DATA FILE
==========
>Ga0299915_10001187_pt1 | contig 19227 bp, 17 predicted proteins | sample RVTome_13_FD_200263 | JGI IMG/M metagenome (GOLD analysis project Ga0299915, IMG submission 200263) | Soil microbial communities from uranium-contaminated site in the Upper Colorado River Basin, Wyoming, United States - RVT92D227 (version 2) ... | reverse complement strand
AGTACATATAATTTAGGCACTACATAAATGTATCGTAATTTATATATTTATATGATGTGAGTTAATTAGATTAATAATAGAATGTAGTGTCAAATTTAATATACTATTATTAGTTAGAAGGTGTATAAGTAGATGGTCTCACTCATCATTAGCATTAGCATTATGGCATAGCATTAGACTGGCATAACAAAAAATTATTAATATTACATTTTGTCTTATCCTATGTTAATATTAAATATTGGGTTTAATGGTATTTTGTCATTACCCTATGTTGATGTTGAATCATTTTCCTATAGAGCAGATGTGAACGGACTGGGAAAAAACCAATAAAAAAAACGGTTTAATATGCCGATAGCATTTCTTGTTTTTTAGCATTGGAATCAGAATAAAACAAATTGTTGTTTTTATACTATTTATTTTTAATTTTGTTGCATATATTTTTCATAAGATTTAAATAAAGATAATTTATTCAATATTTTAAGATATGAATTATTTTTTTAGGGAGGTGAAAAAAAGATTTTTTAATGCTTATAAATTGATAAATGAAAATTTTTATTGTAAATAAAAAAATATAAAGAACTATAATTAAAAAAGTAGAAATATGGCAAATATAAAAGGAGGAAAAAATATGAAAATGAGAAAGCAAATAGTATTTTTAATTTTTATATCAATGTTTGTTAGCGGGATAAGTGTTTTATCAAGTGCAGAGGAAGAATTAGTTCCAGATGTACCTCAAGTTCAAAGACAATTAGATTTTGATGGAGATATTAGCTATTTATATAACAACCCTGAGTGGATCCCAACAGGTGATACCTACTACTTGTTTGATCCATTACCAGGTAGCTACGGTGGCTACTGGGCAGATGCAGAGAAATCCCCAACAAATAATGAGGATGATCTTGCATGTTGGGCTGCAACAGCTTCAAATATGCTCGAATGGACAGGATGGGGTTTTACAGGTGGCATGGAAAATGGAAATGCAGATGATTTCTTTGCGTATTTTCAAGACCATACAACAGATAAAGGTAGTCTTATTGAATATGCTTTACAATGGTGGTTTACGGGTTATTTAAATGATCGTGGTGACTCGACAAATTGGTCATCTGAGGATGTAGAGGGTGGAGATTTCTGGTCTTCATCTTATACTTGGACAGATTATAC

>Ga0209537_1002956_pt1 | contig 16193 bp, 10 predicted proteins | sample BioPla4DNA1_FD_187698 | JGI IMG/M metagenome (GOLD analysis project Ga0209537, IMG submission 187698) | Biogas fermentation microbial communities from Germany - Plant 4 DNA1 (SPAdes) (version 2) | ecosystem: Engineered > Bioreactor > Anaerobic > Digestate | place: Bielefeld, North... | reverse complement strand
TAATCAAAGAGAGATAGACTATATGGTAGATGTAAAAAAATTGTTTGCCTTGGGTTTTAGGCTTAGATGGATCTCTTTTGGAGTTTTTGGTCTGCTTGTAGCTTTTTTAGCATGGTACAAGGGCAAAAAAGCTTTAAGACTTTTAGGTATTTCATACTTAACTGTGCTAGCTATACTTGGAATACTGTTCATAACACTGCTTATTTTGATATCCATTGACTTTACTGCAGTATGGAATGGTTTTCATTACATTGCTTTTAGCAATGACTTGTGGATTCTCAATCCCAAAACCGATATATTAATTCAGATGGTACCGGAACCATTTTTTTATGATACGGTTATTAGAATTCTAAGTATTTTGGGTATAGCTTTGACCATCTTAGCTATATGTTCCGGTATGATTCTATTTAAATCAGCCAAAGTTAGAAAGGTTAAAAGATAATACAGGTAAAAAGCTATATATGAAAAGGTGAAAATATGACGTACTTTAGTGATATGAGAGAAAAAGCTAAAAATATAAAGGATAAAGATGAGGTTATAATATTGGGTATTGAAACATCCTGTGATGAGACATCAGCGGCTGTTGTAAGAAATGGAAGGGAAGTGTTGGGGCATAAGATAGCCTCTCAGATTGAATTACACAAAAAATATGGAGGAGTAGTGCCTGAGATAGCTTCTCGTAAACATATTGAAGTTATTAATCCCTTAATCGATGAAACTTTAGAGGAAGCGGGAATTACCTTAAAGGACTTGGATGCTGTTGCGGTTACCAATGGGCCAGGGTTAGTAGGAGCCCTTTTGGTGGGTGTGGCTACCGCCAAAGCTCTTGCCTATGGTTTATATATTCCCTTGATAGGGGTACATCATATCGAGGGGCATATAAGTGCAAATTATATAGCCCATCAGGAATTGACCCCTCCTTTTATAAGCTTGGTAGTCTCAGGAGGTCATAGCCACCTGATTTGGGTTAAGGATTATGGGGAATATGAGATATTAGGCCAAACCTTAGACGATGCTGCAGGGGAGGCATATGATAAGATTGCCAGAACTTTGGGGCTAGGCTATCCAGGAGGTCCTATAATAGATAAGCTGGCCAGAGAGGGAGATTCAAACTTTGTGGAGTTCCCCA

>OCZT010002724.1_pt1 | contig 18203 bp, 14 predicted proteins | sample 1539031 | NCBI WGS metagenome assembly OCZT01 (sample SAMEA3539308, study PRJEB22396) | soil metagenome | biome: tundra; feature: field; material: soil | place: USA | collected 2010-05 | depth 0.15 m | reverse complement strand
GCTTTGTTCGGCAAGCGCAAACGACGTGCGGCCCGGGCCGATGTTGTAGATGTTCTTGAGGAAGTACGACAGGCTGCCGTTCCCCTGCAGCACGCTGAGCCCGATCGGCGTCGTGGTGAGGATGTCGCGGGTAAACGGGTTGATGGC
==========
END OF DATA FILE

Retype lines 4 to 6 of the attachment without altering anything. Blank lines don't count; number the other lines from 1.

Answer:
TAATCAAAGAGAGATAGACTATATGGTAGATGTAAAAAAATTGTTTGCCTTGGGTTTTAGGCTTAGATGGATCTCTTTTGGAGTTTTTGGTCTGCTTGTAGCTTTTTTAGCATGGTACAAGGGCAAAAAAGCTTTAAGACTTTTAGGTATTTCATACTTAACTGTGCTAGCTATACTTGGAATACTGTTCATAACACTGCTTATTTTGATATCCATTGACTTTACTGCAGTATGGAATGGTTTTCATTACATTGCTTTTAGCAATGACTTGTGGATTCTCAATCCCAAAACCGATATATTAATTCAGATGGTACCGGAACCATTTTTTTATGATACGGTTATTAGAATTCTAAGTATTTTGGGTATAGCTTTGACCATCTTAGCTATATGTTCCGGTATGATTCTATTTAAATCAGCCAAAGTTAGAAAGGTTAAAAGATAATACAGGTAAAAAGCTATATATGAAAAGGTGAAAATATGACGTACTTTAGTGATATGAGAGAAAAAGCTAAAAATATAAAGGATAAAGATGAGGTTATAATATTGGGTATTGAAACATCCTGTGATGAGACATCAGCGGCTGTTGTAAGAAATGGAAGGGAAGTGTTGGGGCATAAGATAGCCTCTCAGATTGAATTACACAAAAAATATGGAGGAGTAGTGCCTGAGATAGCTTCTCGTAAACATATTGAAGTTATTAATCCCTTAATCGATGAAACTTTAGAGGAAGCGGGAATTACCTTAAAGGACTTGGATGCTGTTGCGGTTACCAATGGGCCAGGGTTAGTAGGAGCCCTTTTGGTGGGTGTGGCTACCGCCAAAGCTCTTGCCTATGGTTTATATATTCCCTTGATAGGGGTACATCATATCGAGGGGCATATAAGTGCAAATTATATAGCCCATCAGGAATTGACCCCTCCTTTTATAAGCTTGGTAGTCTCAGGAGGTCATAGCCACCTGATTTGGGTTAAGGATTATGGGGAATATGAGATATTAGGCCAAACCTTAGACGATGCTGCAGGGGAGGCATATGATAAGATTGCCAGAACTTTGGGGCTAGGCTATCCAGGAGGTCCTATAATAGATAAGCTGGCCAGAGAGGGAGATTCAAACTTTGTGGAGTTCCCCA

>OCZT010002724.1_pt1 | contig 18203 bp, 14 predicted proteins | sample 1539031 | NCBI WGS metagenome assembly OCZT01 (sample SAMEA3539308, study PRJEB22396) | soil metagenome | biome: tundra; feature: field; material: soil | place: USA | collected 2010-05 | depth 0.15 m | reverse complement strand
GCTTTGTTCGGCAAGCGCAAACGACGTGCGGCCCGGGCCGATGTTGTAGATGTTCTTGAGGAAGTACGACAGGCTGCCGTTCCCCTGCAGCACGCTGAGCCCGATCGGCGTCGTGGTGAGGATGTCGCGGGTAAACGGGTTGATGGC